The child was admitted to the hospital for treatment of his dehydration with intravenous fluids. Acetaminophen was administered for oral pain relief.  The following day, the child was tolerating food and water, and he was discharged to home.

 Questions:

1.       What are common causes of methemoglobinemia?

2.       How is methemoglobinemia diagnosed?

3.       Is the severity of this child’s methemoglobinemia related to the dose of benzocaine that he ingested?

EPIDEMIOLOGY

 

Methemoglobinemia can be hereditary or acquired.  Hereditary cases are due to the presence of abnormal hemoglobin or an enzyme deficiency and are rare. Acquired methemoglobinemia occurs more frequently and is xenobiotic-induced (medications or other substances), with the topical anesthetic benzocaine generally cited as causing the most severely poisoned patients and the antimicrobial dapsone most commonly implicated in methemoglobin cases reported to poison centers.  The true incidence of acquired methemoglobinemia is unknown.  Estimated incidence based on methylene blue use (the treatment of methemoglobinemia) reported to the American Association of Poison Control Centers is reported to be approximately 100 cases per year.  This number is considered to be a gross underestimation due to underreporting of methemoglobinemia cases to poison control centers in the United States.

PATHOPHYSIOLOGY

 

Methemoglobin is an altered state of hemoglobin created in the presence of an oxidizing stress when the deoxygenated iron moiety is oxidized from the divalent state (Fe 2+) to form the trivalent form of hemoglobin (Fe 3+).  This abnormal state of hemoglobin alters its ability to bind and release oxygen.  These effects lead to tissue hypoxia and functional anemia.  Untreated, severe methemoglobinemia can lead to death.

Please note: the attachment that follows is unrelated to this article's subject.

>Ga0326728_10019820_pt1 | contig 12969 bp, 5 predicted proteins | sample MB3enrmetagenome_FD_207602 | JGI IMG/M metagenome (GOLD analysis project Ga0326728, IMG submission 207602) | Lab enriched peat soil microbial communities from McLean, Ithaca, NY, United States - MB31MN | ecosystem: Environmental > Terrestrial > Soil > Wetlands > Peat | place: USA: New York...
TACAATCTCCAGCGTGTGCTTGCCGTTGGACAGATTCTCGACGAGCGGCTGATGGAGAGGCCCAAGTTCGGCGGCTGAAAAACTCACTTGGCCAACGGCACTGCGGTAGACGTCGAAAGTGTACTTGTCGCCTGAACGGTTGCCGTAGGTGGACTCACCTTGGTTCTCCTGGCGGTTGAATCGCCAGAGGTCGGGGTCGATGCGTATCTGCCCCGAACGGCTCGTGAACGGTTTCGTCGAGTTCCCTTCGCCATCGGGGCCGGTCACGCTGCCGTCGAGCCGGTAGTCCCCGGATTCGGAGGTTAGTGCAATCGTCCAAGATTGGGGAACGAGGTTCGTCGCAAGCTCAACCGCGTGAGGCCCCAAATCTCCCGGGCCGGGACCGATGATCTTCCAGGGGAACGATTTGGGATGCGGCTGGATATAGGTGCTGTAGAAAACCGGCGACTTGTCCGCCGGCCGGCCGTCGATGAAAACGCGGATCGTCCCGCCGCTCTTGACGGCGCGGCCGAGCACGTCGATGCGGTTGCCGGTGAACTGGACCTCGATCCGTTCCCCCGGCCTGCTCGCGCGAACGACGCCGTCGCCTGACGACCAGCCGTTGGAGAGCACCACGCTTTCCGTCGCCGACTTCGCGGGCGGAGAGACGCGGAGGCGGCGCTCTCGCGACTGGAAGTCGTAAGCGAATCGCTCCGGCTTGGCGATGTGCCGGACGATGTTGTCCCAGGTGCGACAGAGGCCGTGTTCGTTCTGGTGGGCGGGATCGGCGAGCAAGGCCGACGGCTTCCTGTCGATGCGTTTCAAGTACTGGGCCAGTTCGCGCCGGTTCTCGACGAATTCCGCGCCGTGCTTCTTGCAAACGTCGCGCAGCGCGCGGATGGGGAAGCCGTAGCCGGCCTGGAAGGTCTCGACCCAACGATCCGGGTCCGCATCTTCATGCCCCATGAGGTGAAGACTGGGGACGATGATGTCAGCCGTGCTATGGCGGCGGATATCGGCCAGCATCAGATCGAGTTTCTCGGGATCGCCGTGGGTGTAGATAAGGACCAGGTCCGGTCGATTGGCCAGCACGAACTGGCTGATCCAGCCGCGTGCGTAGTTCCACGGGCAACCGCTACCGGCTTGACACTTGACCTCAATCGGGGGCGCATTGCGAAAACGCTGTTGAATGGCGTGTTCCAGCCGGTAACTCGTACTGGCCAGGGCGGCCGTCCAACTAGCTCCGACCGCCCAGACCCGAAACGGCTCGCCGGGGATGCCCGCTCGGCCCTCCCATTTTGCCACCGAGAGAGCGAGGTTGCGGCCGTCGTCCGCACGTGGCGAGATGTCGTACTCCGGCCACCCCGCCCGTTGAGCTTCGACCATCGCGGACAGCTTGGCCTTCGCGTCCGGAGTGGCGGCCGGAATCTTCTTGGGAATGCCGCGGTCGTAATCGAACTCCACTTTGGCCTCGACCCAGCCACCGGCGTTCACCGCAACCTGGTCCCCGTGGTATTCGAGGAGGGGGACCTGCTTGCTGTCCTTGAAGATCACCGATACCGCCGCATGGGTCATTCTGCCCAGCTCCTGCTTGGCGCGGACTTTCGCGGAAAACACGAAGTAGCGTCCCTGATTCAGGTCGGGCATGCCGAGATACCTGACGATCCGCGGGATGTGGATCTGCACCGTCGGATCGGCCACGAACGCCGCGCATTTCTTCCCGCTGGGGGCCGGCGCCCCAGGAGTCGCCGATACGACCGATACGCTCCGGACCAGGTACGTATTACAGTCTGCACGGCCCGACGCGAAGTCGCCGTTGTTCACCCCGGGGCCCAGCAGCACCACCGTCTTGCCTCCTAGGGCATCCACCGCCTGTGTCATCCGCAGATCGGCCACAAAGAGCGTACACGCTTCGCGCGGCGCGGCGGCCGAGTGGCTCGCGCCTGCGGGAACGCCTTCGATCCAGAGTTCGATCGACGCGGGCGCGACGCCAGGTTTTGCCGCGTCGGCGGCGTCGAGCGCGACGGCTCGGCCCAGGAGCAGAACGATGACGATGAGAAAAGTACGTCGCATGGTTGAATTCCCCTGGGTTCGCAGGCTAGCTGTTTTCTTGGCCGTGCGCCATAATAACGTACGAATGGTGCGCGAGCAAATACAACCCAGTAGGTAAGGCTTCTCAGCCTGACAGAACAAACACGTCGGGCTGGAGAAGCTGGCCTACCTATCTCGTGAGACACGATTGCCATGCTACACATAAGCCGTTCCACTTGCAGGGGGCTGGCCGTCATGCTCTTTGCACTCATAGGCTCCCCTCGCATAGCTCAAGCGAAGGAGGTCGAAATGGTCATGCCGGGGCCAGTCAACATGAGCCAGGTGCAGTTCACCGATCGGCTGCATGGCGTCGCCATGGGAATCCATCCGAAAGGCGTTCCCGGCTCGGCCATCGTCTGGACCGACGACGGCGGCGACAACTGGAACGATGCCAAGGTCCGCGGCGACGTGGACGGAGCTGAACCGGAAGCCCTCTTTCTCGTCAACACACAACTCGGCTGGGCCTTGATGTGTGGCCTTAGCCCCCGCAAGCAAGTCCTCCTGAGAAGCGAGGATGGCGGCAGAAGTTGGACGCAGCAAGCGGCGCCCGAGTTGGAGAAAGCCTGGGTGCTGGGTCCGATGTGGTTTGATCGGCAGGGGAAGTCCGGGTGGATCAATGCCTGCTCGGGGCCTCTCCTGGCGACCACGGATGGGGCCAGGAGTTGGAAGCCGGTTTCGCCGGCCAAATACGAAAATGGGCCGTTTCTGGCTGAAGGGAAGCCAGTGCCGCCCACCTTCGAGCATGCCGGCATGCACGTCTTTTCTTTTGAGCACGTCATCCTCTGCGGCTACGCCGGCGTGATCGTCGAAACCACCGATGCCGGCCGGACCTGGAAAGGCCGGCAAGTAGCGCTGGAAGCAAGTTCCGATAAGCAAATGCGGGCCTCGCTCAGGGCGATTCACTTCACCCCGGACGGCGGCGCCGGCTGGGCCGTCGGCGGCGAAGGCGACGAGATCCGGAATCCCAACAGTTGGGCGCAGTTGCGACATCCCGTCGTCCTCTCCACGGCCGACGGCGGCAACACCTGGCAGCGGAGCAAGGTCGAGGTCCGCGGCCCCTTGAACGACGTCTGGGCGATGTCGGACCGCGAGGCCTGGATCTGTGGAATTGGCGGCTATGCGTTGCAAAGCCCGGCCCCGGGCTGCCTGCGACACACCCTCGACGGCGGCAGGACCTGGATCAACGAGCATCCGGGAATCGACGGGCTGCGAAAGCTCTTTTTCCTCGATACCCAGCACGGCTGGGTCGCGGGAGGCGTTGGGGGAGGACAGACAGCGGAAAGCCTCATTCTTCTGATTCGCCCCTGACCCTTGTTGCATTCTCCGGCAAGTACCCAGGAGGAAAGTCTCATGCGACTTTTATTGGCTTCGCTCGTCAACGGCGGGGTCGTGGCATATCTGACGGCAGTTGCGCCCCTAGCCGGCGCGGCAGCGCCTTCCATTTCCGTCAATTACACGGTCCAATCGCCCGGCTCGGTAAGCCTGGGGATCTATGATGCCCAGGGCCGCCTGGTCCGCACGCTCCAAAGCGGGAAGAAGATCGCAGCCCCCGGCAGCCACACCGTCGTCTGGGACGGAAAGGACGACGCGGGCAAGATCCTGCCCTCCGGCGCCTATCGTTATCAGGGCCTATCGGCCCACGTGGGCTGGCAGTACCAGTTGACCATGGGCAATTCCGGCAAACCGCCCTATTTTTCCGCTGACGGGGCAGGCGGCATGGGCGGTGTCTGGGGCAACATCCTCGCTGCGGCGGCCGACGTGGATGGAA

Due to the loading and unloading of oxygen from hemoglobin and interactions of oxidizing agents, the body chronically has a low level of methemoglobin that it spontaneously reduces to ferrous hemoglobin (Fe 2+) through predominantly the action of NADH methemoglobin reductase and the electron donor NADH.   A secondary system utilizing the enzyme NADPH methemoglobin reductace is reliant on the enzyme glucose-6-phosphate dehydrogenase (G6PD) to be active and is responsible for reducing a small percentage of the body’s methemoglobin.  When exposed to a large amount of an oxidizing agent, these endogenous systems are overwhelmed and an elevated methemoglobin concentration is the result (acquired methemoglobinemia).

Multiple precipitants of acquired methemoglobinemia exist in the form of medications or other xenobiotics.  Some of the most common medications known to induce methemoglobinemia are topical anesthetics, including benzocaine, dapsone, and phenazopyridine, a bladder anesthetic.  Among the xenobiotics, nitrates and nitrites are powerful oxidizing agents.  These molecules are found in food (hot dogs and sausage), well water, vegetables, pharmaceuticals, and industrial compounds.  Infants are particularly prone to methemoglobin through gastrointestinal bacterial action converting less toxic nitrate preservatives to more oxidative nitrites.  Meanwhile, nitrites are often abused for their ability to enhance perceived euphoria through vasodilation.

CLINICAL PRESENTATION